174 High Street – The Original Hospice Shop

The Original Peace Hospice Shop photographed with a new look in 2016

The Original Peace Hospice Shop photographed with a new look in 2016

174 HIGH STREET – THE ORIGINAL HOSPICE SHOP

The first Watford Hospice shop opened in July 1991 at 174 High Street.   Use of the premises – which had formerly been occupied by an estate agency – was donated to the South West Herts Hospice Appeal .    A charity shop was opened on the ground floor, while the first floor was used as offices and became the Appeal headquarters.

The current shop building may look unremarkable, but the building is listed Grade II and the shop front conceals a late seventeenth century timber-framed house which was re-fronted in stucco in the early nineteenth century.   Neighbouring houses of similar age were demolished in the 1970s for the coming of the ring road, and nowadays the traffic thunders by.   Fortunately, the shop is also close to Watford High Street station, which encourages footfall.

Charity shops are a largely British institution, run by charitable organisations to raise money and awareness.   They first became widespread during the Second World War, when the Red Cross opened some 200 shops around the country.   Oxfam were also charity shop pioneers, opening   their first shop – in Oxford – in 1947.   Nowadays charity shops are a familiar sight in Watford, but back in 1991 there was only the Oxfam shop in the Parade and a Sue Ryder shop in Langley Road.   So the new Hospice Appeal shop was something of a novelty.   Importantly, it also offered the public a valuable chance to become involved with the Appeal – by donating items to sell (and to buy) and by volunteering to work in the shop.   Local shops and businesses also played their part by donating shop fittings and unwanted stock.

The new shop was run by Appeal organiser Helen Ellis and Chairman of Trustees Gill Holland, plus a group of eager volunteers, headed by Margaret Redding.   Margaret recalls being recruited by Gill as an “expert in jumble sales”, while Gill remembers the first fitting room was made out of copper piping, string, a curtain and a mirror.   The local Townswomens’ Guild supplied a team of volunteers. The shop suffered some early setbacks.   Two weeks after opening, intruders broke in and stole cash and goods for sale.   Two months later, a brick was thrown through the front window and some brass ornaments were stolen.   The window had no sooner been repaired than it was smashed again.    On another occasion, Gill thought the till had been stolen, only to discover that Margaret had taken it home for safe keeping.

Nevertheless, the shop was such a success that in July 1992 the Appeal advertised for a full time salaried shop manager.   Lucy Barber, who had worked for Clements department store and was later to become Receptionist at the Hospice, was appointed and the opening hours were extended to six days a week from 10am to 4pm.   In 1993 a second Hospice shop was opened in Chorleywood.   Later that year the two shops combined to stage a fashion show at the Harlequin Centre.   Shop volunteers strutted their stuff as models, showing off garments that had been donated to the shops.   A second show was staged at Watford Grammar School.   The two fashion shows raised £500, and by the end of the year the shops had contributed a combined total of £114,000 towards Hospice funds.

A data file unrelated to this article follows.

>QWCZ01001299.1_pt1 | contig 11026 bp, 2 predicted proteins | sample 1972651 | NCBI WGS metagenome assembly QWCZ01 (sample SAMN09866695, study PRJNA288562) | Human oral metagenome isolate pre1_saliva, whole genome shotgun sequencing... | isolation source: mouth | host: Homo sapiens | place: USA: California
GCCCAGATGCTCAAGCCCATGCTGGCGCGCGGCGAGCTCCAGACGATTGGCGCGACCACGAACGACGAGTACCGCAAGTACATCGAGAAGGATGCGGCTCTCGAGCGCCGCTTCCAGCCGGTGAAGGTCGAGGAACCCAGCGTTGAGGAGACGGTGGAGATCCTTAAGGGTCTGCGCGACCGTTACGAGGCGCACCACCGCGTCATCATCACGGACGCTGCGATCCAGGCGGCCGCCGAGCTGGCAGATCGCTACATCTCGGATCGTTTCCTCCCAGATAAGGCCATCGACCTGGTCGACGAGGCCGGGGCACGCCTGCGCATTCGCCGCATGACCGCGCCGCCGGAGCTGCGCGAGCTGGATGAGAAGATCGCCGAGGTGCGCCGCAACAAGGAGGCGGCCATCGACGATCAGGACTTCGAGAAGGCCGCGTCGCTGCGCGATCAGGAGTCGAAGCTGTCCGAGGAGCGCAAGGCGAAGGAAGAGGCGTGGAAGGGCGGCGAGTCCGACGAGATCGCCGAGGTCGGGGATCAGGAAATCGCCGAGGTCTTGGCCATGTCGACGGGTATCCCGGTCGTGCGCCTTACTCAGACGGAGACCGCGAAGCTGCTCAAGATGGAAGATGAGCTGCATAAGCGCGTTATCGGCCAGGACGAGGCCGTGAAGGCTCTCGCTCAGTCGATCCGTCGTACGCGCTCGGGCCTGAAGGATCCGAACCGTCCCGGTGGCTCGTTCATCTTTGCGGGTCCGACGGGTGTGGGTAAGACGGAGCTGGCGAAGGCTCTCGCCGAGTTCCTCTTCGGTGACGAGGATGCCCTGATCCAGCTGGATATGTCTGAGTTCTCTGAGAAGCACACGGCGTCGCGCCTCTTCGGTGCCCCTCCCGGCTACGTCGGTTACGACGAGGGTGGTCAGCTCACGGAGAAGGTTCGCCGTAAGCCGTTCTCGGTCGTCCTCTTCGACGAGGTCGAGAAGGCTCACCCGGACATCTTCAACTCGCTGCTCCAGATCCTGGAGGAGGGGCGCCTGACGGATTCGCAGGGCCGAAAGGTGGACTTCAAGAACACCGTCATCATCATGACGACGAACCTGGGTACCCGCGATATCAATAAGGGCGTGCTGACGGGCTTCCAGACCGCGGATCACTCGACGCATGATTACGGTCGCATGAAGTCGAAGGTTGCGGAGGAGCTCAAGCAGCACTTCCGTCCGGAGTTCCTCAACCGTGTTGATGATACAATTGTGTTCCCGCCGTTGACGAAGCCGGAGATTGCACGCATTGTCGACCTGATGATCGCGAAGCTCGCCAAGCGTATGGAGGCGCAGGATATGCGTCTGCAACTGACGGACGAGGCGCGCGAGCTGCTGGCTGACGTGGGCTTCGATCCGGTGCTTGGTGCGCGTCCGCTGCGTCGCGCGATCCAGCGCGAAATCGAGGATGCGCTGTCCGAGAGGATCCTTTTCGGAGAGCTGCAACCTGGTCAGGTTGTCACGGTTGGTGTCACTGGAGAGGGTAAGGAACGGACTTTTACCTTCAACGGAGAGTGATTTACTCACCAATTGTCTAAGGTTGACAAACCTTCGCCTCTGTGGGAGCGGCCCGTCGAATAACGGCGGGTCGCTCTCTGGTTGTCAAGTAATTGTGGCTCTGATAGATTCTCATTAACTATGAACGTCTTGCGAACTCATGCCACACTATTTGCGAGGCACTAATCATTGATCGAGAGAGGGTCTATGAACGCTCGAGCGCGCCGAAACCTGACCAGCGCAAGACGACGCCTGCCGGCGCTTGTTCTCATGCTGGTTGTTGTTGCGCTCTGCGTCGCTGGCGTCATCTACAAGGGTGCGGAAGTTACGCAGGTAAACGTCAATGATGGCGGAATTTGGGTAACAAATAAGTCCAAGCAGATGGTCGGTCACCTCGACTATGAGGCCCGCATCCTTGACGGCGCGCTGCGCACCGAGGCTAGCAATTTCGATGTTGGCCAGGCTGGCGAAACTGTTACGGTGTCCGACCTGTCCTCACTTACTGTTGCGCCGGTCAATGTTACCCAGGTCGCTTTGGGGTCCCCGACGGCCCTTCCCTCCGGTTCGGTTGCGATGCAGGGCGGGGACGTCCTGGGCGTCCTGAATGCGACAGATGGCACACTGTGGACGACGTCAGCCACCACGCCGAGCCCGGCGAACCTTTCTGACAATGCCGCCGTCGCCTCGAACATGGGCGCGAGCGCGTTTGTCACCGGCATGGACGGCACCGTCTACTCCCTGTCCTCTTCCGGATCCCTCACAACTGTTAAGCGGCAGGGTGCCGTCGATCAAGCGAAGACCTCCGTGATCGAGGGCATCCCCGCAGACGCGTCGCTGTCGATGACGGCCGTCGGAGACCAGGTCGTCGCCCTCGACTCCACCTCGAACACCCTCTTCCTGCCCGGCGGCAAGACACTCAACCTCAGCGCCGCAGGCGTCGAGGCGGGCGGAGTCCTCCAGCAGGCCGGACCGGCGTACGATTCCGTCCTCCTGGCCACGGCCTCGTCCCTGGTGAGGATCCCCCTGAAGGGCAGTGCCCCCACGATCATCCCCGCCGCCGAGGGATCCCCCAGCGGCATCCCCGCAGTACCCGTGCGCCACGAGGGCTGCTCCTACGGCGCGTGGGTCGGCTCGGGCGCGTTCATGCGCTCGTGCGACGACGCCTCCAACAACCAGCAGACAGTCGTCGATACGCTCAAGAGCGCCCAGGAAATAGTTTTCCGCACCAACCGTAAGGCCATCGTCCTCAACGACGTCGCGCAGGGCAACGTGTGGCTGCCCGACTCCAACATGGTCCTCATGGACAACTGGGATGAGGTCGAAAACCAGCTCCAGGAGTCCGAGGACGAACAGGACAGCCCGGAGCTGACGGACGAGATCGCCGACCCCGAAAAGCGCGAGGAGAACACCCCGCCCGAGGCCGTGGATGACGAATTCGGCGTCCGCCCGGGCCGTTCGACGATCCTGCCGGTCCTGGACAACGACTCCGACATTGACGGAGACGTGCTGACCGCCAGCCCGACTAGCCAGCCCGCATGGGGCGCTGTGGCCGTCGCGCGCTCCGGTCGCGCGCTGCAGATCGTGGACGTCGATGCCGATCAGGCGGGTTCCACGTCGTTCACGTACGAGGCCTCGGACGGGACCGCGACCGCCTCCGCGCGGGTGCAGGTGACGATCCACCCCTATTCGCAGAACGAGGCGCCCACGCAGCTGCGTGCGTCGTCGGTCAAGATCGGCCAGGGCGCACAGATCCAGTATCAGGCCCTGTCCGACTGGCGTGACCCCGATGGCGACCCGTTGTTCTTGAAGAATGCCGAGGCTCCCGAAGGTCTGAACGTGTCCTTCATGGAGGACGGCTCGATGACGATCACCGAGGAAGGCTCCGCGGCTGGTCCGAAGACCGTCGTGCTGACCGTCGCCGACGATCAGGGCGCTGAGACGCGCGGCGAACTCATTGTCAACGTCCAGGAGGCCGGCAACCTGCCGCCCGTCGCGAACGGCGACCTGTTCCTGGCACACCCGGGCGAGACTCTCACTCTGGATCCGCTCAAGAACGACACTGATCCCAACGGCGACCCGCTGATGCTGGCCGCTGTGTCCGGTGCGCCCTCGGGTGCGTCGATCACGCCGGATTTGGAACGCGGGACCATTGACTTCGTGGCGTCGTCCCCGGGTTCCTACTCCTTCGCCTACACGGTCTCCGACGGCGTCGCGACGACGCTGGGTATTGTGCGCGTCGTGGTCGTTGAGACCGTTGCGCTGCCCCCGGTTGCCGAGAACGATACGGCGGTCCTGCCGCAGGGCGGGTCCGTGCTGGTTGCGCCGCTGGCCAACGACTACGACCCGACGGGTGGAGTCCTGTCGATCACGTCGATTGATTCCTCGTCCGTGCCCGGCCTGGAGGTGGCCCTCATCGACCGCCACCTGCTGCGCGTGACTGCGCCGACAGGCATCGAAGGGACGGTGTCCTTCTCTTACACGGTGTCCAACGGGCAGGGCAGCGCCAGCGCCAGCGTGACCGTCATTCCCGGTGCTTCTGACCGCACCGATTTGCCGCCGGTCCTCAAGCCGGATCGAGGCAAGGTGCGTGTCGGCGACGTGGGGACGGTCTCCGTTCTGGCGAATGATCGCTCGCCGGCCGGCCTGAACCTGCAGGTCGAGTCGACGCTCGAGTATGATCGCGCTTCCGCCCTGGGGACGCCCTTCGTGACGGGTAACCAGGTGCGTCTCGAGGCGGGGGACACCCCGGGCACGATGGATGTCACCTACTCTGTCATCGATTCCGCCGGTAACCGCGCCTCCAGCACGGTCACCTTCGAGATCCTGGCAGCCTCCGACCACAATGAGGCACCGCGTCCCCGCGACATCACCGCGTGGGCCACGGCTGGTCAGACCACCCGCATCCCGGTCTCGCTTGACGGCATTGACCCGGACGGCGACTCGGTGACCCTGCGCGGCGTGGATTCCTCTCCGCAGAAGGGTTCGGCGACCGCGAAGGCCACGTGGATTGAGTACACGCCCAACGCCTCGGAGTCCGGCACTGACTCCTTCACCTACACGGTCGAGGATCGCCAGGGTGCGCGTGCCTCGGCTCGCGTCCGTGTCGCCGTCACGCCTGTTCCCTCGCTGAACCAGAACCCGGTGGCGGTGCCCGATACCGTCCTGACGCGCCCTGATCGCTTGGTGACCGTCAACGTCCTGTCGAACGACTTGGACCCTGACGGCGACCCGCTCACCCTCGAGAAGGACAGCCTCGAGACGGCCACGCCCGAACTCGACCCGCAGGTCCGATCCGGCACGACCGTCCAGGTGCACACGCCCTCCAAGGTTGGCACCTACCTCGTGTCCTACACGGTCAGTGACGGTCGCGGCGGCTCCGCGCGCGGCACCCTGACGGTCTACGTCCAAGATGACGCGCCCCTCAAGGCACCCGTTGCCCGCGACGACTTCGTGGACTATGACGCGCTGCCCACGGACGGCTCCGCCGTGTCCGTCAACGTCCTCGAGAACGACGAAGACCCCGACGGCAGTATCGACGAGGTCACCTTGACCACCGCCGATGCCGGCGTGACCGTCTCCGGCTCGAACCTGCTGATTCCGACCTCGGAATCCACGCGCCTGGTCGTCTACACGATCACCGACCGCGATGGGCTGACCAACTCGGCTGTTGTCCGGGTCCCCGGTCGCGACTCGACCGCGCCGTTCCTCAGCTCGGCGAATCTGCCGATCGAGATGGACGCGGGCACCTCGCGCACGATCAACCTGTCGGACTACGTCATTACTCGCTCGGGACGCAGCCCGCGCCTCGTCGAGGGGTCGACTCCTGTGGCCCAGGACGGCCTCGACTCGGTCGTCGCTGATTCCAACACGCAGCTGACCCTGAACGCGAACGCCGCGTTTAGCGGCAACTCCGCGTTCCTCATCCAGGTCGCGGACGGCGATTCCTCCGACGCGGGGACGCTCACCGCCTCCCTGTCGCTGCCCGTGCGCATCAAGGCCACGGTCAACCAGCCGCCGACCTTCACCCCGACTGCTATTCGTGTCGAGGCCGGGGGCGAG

Lucy Barber soon moved on to other roles at the Hospice and was replaced by Jean Darke, who was to stay until 1998.   By 1996, when the shop celebrated its fifth anniversary, the shop had raised £300,000 towards the Hospice.   21,000 customers were visiting the shop each year and being served by a team of 24 regular volunteers supported by a group of “floaters” who acted as holiday cover.   Many of the customers called in regularly, contributing to the friendly atmosphere.   Jean recognised the need to keep stock turning over and held regular half price sales.   She also specialised in providing costumes and props for local drama productions.   Once the first floor had been vacated by the Appeal staff, she also kept a stock of dinner suits, ball gowns and wedding dresses with special occasions in mind – a service much appreciated by impecunious students and brides.

A couple of those volunteers from 1996 still work in the Watford shop today.   Eileen started volunteering on her retirement from West Herts College.   Living just around the corner from the Peace Memorial Hospital, she had been saddened to see the building deteriorate after it had been “abandoned” by the Health Authority, as she put it.   She had also become a supporter of the Hospice movement after seeing the excellent care received by her mother in a North London hospice.   So volunteering for the Peace was an obvious step for her.   After 20 years, she remains in touch with some of her former colleagues and looks forward to her weekly afternoon in the little Watford shop, which she likens to a “Tardis”.   She enjoys the opportunity to meet up with fellow volunteers and serve customers who have become regulars over the years.

25 years on, there are about a dozen charity shops in Watford High Street and an estimated total of 10,000 charity shops in the UK  – testament to their continuing popularity as a source of retro and vintage items and good old fashioned bargains.   They are also regarded as ecologically sound, as goods are recycled and unsold clothes sold on for textile reprocessing.   Most importantly, the Watford shop – and the other 13 Hospice shops – continue to raise awareness and make a significant contribution to the charity’s income.